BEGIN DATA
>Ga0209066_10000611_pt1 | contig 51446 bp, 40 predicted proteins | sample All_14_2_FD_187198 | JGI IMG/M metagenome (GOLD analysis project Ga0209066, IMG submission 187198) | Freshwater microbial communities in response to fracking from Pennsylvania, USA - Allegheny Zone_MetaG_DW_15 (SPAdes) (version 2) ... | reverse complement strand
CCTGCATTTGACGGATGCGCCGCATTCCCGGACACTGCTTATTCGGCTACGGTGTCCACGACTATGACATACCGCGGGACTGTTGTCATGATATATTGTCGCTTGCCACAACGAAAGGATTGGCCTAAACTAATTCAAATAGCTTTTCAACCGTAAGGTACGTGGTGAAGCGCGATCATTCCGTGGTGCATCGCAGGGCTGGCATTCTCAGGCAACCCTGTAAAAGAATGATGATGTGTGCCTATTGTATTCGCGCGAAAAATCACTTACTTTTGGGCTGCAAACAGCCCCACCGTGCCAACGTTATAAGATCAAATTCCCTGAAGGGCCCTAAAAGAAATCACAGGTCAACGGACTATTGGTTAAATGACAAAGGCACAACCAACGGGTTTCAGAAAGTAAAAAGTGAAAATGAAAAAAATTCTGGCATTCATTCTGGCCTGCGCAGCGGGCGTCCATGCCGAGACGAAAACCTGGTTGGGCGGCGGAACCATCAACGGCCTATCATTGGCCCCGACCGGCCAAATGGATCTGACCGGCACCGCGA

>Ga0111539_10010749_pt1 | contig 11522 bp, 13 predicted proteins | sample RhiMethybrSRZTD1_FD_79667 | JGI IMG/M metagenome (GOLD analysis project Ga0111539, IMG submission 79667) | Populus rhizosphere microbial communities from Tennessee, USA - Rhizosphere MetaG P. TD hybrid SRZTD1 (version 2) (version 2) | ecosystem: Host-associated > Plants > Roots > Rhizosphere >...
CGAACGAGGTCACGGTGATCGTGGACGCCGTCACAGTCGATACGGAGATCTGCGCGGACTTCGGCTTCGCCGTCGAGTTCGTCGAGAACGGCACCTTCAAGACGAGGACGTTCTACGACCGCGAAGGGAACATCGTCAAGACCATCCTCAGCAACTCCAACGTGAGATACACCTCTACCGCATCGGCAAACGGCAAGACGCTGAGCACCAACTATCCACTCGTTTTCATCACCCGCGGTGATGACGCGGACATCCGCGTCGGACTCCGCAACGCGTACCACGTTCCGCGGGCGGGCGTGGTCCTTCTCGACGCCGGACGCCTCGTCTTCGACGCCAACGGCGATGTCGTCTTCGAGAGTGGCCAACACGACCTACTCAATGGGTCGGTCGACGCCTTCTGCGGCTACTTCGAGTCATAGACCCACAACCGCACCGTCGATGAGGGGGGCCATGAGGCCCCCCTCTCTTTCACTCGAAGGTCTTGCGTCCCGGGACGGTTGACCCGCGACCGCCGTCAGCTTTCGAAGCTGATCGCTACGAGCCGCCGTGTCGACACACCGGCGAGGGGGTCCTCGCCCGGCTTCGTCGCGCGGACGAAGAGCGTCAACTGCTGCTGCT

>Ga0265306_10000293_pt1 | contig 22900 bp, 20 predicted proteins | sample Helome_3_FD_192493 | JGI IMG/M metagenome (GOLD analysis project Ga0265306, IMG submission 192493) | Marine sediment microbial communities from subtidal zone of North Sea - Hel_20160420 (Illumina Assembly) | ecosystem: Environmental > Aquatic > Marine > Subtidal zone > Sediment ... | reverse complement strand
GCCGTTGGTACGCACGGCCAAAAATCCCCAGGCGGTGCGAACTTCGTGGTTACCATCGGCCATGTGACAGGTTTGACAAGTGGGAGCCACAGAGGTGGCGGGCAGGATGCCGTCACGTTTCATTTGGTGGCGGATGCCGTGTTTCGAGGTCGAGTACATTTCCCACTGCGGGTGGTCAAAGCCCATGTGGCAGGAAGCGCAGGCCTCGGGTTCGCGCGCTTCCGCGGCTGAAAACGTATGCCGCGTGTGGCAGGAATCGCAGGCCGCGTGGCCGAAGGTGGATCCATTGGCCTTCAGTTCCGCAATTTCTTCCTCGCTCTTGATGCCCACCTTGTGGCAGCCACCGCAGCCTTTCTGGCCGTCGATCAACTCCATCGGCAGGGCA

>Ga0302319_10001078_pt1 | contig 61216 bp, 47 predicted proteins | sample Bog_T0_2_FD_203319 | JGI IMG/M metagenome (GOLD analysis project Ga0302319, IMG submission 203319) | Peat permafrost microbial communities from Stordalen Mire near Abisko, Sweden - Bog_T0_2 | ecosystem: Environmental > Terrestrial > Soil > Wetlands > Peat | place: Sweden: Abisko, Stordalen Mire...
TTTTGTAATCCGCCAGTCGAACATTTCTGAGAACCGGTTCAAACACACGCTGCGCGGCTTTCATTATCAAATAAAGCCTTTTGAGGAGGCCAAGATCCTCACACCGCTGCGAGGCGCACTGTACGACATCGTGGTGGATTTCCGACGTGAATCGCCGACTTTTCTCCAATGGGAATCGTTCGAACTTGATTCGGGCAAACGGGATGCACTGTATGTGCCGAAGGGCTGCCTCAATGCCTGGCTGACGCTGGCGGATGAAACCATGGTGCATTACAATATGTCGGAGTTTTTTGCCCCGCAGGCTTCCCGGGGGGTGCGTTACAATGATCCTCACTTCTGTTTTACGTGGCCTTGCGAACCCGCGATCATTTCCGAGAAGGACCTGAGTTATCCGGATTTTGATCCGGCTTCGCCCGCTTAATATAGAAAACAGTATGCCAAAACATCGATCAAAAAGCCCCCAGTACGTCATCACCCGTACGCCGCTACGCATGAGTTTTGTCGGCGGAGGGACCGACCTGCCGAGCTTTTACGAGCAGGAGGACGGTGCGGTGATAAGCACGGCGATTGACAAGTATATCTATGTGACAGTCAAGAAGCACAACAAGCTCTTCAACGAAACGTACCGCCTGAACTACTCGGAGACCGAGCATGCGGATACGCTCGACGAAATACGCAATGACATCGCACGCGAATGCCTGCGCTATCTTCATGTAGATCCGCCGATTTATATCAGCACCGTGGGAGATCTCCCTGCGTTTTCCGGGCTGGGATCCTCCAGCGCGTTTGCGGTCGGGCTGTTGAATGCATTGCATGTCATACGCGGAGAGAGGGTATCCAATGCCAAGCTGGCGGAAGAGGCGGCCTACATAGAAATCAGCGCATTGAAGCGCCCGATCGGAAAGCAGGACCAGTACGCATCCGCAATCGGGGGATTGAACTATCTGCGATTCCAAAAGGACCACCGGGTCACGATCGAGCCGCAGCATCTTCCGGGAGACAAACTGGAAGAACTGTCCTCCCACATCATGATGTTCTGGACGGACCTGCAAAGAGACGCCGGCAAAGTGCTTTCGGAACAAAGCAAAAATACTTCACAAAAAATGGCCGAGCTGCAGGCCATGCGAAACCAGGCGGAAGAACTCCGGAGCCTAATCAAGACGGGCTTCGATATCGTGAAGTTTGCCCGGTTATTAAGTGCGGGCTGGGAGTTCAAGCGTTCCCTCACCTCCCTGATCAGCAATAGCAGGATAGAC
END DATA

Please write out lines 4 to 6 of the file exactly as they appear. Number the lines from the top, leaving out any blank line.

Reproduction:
CGAACGAGGTCACGGTGATCGTGGACGCCGTCACAGTCGATACGGAGATCTGCGCGGACTTCGGCTTCGCCGTCGAGTTCGTCGAGAACGGCACCTTCAAGACGAGGACGTTCTACGACCGCGAAGGGAACATCGTCAAGACCATCCTCAGCAACTCCAACGTGAGATACACCTCTACCGCATCGGCAAACGGCAAGACGCTGAGCACCAACTATCCACTCGTTTTCATCACCCGCGGTGATGACGCGGACATCCGCGTCGGACTCCGCAACGCGTACCACGTTCCGCGGGCGGGCGTGGTCCTTCTCGACGCCGGACGCCTCGTCTTCGACGCCAACGGCGATGTCGTCTTCGAGAGTGGCCAACACGACCTACTCAATGGGTCGGTCGACGCCTTCTGCGGCTACTTCGAGTCATAGACCCACAACCGCACCGTCGATGAGGGGGGCCATGAGGCCCCCCTCTCTTTCACTCGAAGGTCTTGCGTCCCGGGACGGTTGACCCGCGACCGCCGTCAGCTTTCGAAGCTGATCGCTACGAGCCGCCGTGTCGACACACCGGCGAGGGGGTCCTCGCCCGGCTTCGTCGCGCGGACGAAGAGCGTCAACTGCTGCTGCT

>Ga0265306_10000293_pt1 | contig 22900 bp, 20 predicted proteins | sample Helome_3_FD_192493 | JGI IMG/M metagenome (GOLD analysis project Ga0265306, IMG submission 192493) | Marine sediment microbial communities from subtidal zone of North Sea - Hel_20160420 (Illumina Assembly) | ecosystem: Environmental > Aquatic > Marine > Subtidal zone > Sediment ... | reverse complement strand
GCCGTTGGTACGCACGGCCAAAAATCCCCAGGCGGTGCGAACTTCGTGGTTACCATCGGCCATGTGACAGGTTTGACAAGTGGGAGCCACAGAGGTGGCGGGCAGGATGCCGTCACGTTTCATTTGGTGGCGGATGCCGTGTTTCGAGGTCGAGTACATTTCCCACTGCGGGTGGTCAAAGCCCATGTGGCAGGAAGCGCAGGCCTCGGGTTCGCGCGCTTCCGCGGCTGAAAACGTATGCCGCGTGTGGCAGGAATCGCAGGCCGCGTGGCCGAAGGTGGATCCATTGGCCTTCAGTTCCGCAATTTCTTCCTCGCTCTTGATGCCCACCTTGTGGCAGCCACCGCAGCCTTTCTGGCCGTCGATCAACTCCATCGGCAGGGCA